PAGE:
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CMIP3 & CMIP5 Climate Models: Still Trying to Get Things Right

Paper Reviewed
Wang, G., Dommenget, D. and Frauen, C. 2015. An evaluation of the CMIP3 and CMIP5 simulations in their skill of simulating the spatial structure of SST variability. Climate Dynamics 44: 95-114.

In this particular study, the goal of Wang et al. (2015) was merely, as they put it, "to evaluate the CMIP models' skill in simulating the natural internal spatial structure of sea surface temperature (SST) variability in all major ocean basins." And what did they learn from this exercise?

The three Australian researchers report that (1) "most models show substantial deviations from the observations and [2] from each other in most domains," that (3) "the CMIP models tend to largely overestimate the effective spatial number [of] degrees of freedom," that (4) the models "simulate too strongly localized patterns of SST variability at [5] the wrong locations with [6] structures that are different from the observed," and that (7) "the mismatch between the models is as big as the mismatch with the observations."

This spate of problems, as they continue, can (8) "be easily found in fully coupled GCMs as the atmospheric, oceanic and coupling processes could all introduce errors and even amplify the errors from each other," citing the studies of Delecluse et al. (1998), Grenier et al. (2000), Cai et al. (2011) and Gupta et al. (2013). And they thus remind us that (9) "current state-of-the-art CGCMs do not resolve oceanic meso-scale dynamics.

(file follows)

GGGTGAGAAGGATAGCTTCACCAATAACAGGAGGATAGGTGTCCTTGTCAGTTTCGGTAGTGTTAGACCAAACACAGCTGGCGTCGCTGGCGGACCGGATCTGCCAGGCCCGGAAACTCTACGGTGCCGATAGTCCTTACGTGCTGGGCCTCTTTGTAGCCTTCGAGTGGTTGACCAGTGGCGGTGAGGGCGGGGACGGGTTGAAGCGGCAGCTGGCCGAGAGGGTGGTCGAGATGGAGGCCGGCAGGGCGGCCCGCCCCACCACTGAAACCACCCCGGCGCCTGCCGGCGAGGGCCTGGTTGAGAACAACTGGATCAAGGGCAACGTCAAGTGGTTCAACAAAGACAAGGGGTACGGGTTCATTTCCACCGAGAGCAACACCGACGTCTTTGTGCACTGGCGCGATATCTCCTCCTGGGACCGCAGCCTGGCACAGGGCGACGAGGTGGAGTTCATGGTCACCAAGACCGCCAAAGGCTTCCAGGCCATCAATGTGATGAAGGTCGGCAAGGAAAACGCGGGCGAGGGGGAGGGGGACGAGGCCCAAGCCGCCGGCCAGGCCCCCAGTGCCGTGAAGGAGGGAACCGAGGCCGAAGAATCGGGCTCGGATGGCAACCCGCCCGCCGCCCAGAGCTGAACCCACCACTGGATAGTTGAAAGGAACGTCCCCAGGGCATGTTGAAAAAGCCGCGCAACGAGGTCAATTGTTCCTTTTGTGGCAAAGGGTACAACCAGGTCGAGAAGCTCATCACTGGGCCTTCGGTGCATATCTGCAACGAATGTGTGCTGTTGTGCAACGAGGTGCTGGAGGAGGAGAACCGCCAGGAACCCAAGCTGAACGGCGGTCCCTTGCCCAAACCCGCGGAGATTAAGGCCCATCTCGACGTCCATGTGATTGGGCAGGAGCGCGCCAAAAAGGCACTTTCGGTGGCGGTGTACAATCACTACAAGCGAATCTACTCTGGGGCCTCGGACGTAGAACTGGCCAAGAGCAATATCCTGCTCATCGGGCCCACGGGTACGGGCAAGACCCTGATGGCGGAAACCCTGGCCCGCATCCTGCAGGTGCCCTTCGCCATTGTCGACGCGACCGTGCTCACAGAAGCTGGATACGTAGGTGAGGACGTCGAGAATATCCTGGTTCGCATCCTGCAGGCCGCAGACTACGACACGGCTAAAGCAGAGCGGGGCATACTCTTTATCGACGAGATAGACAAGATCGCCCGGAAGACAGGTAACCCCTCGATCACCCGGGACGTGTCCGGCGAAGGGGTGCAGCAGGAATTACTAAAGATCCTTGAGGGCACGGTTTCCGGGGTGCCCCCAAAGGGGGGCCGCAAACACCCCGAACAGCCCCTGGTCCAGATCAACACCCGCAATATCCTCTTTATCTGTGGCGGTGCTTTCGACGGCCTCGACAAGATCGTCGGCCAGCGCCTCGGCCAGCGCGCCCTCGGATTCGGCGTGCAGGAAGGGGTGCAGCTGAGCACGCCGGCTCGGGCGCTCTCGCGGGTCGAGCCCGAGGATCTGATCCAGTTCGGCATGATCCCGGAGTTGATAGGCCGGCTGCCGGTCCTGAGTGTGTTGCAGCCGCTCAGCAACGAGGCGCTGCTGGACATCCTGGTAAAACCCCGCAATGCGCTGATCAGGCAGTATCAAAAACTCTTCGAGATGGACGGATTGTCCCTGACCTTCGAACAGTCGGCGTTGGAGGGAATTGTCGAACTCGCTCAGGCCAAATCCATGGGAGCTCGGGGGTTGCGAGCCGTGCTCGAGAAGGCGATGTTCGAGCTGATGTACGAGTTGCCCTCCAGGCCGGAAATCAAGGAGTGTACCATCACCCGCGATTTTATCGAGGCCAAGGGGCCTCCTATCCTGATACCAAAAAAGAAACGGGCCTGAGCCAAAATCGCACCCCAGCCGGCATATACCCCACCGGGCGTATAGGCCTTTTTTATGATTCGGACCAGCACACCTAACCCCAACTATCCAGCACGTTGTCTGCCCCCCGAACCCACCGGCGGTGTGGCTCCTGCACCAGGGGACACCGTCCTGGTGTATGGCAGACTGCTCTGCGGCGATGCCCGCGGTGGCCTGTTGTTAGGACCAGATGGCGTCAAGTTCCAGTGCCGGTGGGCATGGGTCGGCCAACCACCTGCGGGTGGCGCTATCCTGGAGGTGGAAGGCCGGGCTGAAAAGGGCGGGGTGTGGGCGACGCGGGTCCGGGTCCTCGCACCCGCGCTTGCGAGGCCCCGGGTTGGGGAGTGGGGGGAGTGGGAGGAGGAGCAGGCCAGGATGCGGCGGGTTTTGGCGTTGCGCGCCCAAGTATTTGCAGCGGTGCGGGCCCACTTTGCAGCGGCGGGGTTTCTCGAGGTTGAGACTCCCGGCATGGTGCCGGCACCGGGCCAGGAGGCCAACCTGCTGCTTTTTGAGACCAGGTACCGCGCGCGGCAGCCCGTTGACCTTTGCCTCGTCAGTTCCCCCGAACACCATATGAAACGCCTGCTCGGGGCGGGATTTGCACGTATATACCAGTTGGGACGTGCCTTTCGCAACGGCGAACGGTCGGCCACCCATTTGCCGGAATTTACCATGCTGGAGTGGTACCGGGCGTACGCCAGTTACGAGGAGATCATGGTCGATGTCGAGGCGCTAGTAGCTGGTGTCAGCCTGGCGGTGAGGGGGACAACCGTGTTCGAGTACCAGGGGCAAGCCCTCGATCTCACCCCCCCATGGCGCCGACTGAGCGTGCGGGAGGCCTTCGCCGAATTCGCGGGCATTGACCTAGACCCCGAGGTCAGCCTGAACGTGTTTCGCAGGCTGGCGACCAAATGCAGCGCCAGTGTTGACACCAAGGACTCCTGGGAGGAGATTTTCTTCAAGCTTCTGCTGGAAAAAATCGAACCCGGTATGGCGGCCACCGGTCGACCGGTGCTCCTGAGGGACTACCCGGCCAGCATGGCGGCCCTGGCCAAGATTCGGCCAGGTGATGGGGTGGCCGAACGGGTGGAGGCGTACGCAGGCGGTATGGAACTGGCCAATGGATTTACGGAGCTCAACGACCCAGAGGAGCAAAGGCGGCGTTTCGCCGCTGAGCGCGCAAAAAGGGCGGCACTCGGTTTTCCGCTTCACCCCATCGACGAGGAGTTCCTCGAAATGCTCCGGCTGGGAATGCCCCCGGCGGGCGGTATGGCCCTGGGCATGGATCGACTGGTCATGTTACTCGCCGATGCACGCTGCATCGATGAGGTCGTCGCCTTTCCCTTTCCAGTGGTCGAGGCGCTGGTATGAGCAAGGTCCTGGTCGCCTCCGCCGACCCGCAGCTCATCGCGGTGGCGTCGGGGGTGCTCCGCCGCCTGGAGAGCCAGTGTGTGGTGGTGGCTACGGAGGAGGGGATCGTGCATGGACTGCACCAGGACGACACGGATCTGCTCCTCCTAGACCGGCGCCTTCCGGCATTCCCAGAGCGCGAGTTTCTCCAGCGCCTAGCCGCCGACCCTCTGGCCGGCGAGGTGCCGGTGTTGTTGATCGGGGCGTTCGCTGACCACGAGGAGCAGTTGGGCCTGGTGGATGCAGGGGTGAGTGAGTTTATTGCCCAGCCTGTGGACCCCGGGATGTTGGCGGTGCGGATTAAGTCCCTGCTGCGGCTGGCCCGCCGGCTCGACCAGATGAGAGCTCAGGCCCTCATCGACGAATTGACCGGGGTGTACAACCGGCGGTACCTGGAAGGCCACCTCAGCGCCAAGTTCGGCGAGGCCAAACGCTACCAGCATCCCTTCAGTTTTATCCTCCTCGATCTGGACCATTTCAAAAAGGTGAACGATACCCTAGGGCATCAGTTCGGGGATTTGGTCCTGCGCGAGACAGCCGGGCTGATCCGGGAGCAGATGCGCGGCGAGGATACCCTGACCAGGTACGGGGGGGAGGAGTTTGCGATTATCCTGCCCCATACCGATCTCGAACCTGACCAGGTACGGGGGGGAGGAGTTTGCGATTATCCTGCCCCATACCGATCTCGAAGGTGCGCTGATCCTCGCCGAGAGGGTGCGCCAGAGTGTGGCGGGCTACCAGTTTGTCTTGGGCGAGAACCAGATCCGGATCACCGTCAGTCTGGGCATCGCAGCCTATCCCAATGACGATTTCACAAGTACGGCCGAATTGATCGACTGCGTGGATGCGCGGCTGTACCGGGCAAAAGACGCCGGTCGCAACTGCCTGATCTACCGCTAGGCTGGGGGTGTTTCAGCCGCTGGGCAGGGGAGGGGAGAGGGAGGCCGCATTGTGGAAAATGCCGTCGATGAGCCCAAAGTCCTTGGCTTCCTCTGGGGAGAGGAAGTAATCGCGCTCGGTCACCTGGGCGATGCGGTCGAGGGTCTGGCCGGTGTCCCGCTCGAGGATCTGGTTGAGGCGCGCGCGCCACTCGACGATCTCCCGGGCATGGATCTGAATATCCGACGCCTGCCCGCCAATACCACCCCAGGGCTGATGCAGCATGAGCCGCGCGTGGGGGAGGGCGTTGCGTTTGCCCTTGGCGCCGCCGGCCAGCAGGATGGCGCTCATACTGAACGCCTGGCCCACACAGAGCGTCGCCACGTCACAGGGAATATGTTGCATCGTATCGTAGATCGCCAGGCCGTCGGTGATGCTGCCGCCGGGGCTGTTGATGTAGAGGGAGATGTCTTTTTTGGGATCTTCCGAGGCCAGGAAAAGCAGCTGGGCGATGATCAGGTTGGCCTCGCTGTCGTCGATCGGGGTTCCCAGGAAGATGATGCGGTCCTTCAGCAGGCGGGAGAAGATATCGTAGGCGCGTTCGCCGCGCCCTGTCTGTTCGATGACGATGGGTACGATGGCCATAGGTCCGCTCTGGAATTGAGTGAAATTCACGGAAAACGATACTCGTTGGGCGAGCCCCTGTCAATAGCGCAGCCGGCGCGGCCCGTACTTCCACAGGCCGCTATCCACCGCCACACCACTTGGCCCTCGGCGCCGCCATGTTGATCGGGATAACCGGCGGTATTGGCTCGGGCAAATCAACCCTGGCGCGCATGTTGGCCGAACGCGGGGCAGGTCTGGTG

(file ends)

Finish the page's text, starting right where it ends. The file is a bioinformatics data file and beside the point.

Cai, W., Sullivan, A., Cowan, T., Ribbe and Shi, G. 2011. Simulation of the Indian Ocean dipole: A relevant criterion for selecting models for climate projections. Geophysical Research Letters 38: 10.1029/2010GL046242.

Delecluse, P., Davey, M.K., Kitamura, Y., Philander, S.G.H., Suarez, M. and Bengtsson, L. 1998. Coupled general circulation modeling of the tropical Pacific. Journal of Geophysical Research 103: 14,357-14,373.

Grenier, H., Le Treut, H. and Fichefet, T. 2000. Ocean-atmosphere interactions and climate drift in a coupled general circulation model. Climate Dynamics 16: 701-717.

Gupta, A.S., Jourdain, N.C., Brown, J.N. and Monselesan, D. 2013. Climate drift in the CMIP5 models. Journal of Climate 26: 8597-8615.

Posted 11 May 2015